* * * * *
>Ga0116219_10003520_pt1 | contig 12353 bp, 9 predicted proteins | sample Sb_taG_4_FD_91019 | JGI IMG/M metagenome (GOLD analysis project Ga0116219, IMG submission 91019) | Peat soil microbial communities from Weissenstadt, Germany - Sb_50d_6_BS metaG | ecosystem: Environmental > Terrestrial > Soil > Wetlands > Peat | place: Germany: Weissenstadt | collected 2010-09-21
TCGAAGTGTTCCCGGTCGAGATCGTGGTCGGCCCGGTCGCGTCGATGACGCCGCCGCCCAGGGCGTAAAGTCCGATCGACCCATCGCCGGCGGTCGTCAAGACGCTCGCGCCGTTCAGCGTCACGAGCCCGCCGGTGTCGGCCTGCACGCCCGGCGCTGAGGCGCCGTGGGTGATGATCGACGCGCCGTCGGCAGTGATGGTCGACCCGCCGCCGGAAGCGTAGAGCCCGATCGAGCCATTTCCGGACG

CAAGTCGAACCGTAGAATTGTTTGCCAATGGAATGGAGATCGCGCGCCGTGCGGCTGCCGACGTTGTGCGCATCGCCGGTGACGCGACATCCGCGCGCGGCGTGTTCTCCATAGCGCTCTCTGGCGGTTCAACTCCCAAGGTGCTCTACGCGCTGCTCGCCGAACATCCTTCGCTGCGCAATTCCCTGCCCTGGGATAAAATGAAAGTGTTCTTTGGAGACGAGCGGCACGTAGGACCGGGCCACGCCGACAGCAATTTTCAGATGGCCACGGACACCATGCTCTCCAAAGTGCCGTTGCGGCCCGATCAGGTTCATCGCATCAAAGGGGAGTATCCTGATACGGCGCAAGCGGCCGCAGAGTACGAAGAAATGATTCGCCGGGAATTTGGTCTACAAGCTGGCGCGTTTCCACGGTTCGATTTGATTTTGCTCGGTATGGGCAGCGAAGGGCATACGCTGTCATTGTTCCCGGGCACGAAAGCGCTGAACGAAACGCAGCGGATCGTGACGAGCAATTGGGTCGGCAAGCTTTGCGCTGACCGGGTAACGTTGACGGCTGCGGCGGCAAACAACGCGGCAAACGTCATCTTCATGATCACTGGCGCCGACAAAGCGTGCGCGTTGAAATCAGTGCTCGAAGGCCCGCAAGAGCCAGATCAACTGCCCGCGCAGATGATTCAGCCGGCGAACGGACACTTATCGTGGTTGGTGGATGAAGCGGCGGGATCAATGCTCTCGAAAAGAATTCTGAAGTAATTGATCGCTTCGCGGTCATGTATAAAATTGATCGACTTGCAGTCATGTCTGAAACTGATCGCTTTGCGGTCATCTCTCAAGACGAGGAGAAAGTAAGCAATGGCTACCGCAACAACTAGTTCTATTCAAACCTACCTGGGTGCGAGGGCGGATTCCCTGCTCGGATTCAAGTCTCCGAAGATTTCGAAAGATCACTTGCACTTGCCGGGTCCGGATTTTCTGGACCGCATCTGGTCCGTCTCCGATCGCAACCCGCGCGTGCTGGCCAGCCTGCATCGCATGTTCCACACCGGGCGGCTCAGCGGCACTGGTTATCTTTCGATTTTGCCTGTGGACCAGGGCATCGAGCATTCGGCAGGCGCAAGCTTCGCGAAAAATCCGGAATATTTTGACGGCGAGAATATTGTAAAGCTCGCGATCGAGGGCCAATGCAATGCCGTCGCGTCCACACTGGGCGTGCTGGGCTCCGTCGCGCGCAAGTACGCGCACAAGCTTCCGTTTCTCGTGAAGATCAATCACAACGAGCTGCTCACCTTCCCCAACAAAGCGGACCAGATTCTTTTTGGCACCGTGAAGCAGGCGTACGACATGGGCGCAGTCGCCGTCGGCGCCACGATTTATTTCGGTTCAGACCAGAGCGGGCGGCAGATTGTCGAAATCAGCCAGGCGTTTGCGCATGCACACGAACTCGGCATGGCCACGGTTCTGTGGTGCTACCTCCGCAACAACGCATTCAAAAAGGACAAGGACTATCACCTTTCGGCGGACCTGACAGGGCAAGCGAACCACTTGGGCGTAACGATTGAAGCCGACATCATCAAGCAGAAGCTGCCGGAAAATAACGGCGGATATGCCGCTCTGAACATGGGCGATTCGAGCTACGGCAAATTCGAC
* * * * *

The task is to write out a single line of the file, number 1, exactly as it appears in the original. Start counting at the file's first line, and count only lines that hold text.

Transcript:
>Ga0116219_10003520_pt1 | contig 12353 bp, 9 predicted proteins | sample Sb_taG_4_FD_91019 | JGI IMG/M metagenome (GOLD analysis project Ga0116219, IMG submission 91019) | Peat soil microbial communities from Weissenstadt, Germany - Sb_50d_6_BS metaG | ecosystem: Environmental > Terrestrial > Soil > Wetlands > Peat | place: Germany: Weissenstadt | collected 2010-09-21